My kids are not yet teens, but when those years come, I only pray that I will have a portion of the faith and trust that my dad has shown over the years. I pray that I can show them, through my words and deeds, my faith in God’s perfect plan, my trust in God’s purpose for their lives, and my love for them no matter what roads they take.

To my dad: Happy Father’s Day! Thank you for being the best example a father can be, by pointing the way to the Heavenly Father with your words, your actions, your life.

My Son’s Dream – A Place to Buy Friends

icy cold place

Photo Credit: Sorrisniva Igloo Hotel

My six-year-old son usually wakes up around 7:30. This particular morning, however, he slept in until nearly nine. As soon as he woke, he ran to me and told me about his dream. I asked a couple questions along the way. It went something like this:

In my dream, there was a place you could buy friends.

I chose a little girl in a place that had a door and it was freezing cold there. She didn’t like it there, so I chose her so she didn’t have to be there anymore. If I didn’t get her, they would still replace her with another one and put her in a warmer place. That was the most freezing place. All the water she had there was frozen water.

She had a pink dress, and at the bottom of her shoes, they were purple. If you were there and you thought she was candy, you would think those things of purple looked tasty. There were lots of other girls. Actually, there were only girls. I mean, like, only girls. If you saw on the top of the door, only girls allowed in those things.

Her hair was golden and she had blue eyes … wait. It was brown eyes.

(Do you remember anything else?)

There was another girl that had dirt brown hair. She was really pretty because she had a white necklace and blue and purple earrings, and the best part was that she had green shoes and a green dress.

(Did you talk to the girl with the golden hair?)

I talked to her when I brought her here, because it was warmer here.

(How much were they being sold for?)

Twenty cents. Actually, they were free. The people that brought them there didn’t want them to be so, so, so expensive, especially that girl in the really cold place, so they had her for free, and the rest were free.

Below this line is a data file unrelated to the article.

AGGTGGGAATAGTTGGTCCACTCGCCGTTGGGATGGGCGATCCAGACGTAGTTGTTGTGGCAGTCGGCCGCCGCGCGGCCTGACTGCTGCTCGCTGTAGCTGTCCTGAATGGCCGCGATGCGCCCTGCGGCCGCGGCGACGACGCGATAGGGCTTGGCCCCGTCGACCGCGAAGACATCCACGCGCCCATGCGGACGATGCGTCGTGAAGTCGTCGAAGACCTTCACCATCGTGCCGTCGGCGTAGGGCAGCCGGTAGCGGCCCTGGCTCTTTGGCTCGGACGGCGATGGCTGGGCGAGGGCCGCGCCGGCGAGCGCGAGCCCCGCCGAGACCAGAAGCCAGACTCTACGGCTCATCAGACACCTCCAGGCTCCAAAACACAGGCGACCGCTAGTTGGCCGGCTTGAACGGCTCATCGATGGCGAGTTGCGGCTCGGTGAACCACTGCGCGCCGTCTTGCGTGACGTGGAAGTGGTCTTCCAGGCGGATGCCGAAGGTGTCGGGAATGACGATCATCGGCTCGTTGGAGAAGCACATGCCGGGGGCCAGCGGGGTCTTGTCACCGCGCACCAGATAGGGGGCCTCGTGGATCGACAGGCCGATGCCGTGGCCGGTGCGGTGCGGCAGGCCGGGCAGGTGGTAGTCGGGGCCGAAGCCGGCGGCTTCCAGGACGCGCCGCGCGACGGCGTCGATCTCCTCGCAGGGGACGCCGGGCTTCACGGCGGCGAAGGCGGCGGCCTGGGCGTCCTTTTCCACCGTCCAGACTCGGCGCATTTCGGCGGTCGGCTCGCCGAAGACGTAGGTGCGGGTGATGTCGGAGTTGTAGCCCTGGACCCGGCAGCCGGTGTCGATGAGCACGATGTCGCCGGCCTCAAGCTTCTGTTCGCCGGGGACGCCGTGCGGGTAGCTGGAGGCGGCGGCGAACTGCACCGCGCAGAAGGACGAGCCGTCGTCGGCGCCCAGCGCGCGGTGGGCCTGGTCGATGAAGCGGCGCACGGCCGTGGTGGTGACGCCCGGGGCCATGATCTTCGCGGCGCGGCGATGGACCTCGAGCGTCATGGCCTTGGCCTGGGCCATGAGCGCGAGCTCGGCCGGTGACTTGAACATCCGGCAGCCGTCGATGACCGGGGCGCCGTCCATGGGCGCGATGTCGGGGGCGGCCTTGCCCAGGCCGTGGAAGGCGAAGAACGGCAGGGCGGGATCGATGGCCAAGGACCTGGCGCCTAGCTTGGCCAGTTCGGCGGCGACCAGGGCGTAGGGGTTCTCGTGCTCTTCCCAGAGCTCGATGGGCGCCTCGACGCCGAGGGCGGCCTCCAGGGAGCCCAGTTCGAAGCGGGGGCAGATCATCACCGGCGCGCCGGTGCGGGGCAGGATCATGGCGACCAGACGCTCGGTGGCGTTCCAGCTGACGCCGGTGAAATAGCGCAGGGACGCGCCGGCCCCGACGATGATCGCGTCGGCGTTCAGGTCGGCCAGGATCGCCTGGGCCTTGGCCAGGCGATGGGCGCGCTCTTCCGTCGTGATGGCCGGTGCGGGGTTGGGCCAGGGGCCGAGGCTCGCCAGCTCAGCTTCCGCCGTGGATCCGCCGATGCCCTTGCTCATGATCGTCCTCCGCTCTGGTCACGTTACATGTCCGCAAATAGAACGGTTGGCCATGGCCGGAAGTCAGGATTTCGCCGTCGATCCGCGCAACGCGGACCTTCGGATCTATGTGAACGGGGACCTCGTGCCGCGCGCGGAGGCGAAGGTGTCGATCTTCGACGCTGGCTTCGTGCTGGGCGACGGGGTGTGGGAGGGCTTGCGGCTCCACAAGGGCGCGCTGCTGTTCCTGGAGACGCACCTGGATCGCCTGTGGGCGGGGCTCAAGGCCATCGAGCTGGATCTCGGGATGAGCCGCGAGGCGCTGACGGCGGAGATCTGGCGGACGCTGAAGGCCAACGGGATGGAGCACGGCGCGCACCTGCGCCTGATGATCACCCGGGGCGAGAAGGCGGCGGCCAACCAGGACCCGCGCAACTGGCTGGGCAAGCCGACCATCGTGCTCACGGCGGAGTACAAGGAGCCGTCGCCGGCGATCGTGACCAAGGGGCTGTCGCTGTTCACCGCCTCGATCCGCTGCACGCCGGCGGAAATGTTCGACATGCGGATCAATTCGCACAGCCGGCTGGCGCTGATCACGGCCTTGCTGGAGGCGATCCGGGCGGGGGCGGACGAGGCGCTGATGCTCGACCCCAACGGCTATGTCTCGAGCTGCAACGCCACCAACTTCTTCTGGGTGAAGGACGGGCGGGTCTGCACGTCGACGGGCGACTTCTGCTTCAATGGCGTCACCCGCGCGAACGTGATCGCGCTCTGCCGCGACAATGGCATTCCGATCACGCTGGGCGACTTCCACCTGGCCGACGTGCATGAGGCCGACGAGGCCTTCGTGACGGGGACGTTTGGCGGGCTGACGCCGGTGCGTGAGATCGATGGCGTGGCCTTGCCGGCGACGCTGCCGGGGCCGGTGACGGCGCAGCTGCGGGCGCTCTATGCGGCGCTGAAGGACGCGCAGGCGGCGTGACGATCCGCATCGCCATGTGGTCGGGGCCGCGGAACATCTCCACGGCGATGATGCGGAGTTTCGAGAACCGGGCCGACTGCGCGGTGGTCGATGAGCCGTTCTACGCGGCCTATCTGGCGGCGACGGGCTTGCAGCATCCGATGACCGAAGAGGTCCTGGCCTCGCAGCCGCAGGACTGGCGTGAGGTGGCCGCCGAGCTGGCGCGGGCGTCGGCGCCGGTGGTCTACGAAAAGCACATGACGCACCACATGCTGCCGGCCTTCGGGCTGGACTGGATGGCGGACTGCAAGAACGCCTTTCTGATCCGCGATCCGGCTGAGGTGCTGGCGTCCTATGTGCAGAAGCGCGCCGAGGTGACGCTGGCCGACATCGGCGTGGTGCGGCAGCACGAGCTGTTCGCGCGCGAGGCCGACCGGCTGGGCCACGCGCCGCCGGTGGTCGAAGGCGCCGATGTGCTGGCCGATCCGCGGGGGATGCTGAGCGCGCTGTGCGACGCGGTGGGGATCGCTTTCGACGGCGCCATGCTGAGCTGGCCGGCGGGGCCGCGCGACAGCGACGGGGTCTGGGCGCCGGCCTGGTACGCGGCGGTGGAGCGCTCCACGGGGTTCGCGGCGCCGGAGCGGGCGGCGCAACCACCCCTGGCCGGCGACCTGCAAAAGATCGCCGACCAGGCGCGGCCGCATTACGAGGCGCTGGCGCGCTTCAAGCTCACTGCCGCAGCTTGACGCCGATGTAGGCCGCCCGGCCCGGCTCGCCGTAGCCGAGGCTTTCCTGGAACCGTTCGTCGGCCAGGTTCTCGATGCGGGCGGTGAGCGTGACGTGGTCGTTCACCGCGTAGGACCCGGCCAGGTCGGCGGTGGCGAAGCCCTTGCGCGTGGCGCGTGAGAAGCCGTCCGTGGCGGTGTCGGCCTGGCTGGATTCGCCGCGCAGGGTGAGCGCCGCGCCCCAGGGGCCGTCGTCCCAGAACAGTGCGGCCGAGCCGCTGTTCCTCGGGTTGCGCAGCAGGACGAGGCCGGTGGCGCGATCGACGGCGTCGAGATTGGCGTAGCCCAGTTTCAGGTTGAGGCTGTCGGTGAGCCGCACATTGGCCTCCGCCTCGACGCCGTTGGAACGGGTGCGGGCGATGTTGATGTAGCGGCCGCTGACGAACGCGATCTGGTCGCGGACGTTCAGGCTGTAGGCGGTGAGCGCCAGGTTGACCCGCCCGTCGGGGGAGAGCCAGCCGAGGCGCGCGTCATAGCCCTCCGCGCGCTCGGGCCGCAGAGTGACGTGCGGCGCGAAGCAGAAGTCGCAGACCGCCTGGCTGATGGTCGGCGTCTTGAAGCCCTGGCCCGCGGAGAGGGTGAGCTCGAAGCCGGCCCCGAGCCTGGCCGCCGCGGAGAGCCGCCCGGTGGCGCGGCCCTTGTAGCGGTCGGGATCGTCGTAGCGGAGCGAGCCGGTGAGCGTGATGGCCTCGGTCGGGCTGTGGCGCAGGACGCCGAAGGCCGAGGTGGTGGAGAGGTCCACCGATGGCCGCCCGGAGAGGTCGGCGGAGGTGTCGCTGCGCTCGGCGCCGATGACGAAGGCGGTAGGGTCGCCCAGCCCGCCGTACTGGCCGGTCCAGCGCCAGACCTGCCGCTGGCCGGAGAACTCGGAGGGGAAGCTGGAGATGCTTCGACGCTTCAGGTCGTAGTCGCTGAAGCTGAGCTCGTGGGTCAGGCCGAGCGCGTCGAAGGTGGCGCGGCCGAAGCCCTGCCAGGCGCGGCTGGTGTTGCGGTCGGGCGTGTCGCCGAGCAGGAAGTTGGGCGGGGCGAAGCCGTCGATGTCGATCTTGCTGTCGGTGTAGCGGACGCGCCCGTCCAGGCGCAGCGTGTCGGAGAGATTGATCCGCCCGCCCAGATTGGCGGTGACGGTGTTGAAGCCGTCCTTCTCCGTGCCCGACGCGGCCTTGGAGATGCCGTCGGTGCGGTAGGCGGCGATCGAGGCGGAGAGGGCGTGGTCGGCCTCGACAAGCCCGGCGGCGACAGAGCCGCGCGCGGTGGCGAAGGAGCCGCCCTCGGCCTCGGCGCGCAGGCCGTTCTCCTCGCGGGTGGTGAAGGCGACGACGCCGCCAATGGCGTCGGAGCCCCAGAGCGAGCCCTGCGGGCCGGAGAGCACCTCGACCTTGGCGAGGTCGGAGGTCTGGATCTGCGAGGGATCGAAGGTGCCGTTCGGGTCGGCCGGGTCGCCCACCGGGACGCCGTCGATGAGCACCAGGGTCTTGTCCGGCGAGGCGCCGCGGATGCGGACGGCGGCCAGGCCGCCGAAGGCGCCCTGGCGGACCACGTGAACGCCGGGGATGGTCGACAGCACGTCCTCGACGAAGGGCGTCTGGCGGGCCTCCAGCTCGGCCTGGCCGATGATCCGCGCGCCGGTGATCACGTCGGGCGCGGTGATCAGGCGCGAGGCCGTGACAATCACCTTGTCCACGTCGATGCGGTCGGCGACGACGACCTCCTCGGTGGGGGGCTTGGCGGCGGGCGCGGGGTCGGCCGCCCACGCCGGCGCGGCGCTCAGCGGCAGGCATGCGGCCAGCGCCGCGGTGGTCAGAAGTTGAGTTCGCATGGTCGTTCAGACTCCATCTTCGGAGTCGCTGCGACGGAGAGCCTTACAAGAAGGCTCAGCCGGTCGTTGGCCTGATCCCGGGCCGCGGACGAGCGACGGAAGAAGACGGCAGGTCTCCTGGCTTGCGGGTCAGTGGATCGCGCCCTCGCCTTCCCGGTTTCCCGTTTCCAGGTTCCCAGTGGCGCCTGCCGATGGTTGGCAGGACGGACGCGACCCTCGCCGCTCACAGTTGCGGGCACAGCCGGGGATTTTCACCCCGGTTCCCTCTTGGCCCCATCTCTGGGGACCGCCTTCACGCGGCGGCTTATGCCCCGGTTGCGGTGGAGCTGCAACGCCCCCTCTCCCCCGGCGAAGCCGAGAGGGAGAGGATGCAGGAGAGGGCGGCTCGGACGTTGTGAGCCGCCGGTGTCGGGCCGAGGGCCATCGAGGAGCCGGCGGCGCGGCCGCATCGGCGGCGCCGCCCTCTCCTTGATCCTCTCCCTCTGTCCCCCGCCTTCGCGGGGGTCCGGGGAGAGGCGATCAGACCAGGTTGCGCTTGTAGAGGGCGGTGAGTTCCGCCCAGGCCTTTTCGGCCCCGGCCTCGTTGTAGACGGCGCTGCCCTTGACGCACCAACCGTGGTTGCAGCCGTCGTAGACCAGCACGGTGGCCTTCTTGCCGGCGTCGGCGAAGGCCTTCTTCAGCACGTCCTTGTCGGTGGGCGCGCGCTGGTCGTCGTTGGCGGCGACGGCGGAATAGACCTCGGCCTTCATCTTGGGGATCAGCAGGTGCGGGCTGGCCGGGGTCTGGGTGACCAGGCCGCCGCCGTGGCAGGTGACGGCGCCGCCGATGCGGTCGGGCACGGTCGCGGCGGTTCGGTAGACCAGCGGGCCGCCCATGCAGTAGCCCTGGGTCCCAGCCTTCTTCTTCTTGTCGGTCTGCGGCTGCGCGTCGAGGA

It was part house and part shop where you can get friends. Do you know why they sold them? They didn’t have any families so they took them from their homes and all their things, put them on their shelf, and kept them there. That’s why I brought her and her things here.

The thing that was too bad was that it was a dream. I wish it wasn’t a dream.

It’s too bad that I have to be an adult to do that. Can you drive me to a place in America to where I can look at all the houses and see if there are any children that don’t have anyone to take care of them? We can bring them here.

His focus then switched to other things. But that dream paddled me sideways, reminding me of a few things. It has been exactly one year since the idea of foster parenting grabbed hold of me. The feeling was very strong that first month, in June of 2014. It’s faded but never completely disappeared. Another dream that has been with me for far longer, and has also never disappeared, is the desire to be involved in ministry for young mothers and their children. What kind of ministry? I don’t know. There are opportunities all over the world. We send money to some of them when we can. We support a child through Compassion, but I don’t think that’s all I’m meant to do. I don’t think that’s all any of us are meant to do.

Yesterday, I was reading a Bible chapter with the kids. Matthew 25. I read them the end passage, about Jesus’ call to feed the hungry, take in the stranger, visit the sick, clothe the naked, and visit the prisoners. Then I read them the story right before it, the parable of the talents [See Matthew 25:14-30]. We made the connection between the parable and His statement, in that the “talents” — the gifts and skills — that God gives us are meant to be used for His glory, and for us to make a difference in the lives of others.

Was our discussion of those passages and the Compassion Magazine stories we read afterwards the cause of my son’s dream? Part of it, perhaps. Part of it might also have been a nudge for me, that we do need to do more. More for others, for those who suffer needlessly because of the lack of those who care and who can help. As I was looking up Compassion’s website, I noticed something I had never seen before, a page titled “Help Mothers and Babies.” Maybe that’s a place to start.

If your son had a dream like that … if you had a dream like that … where would you start?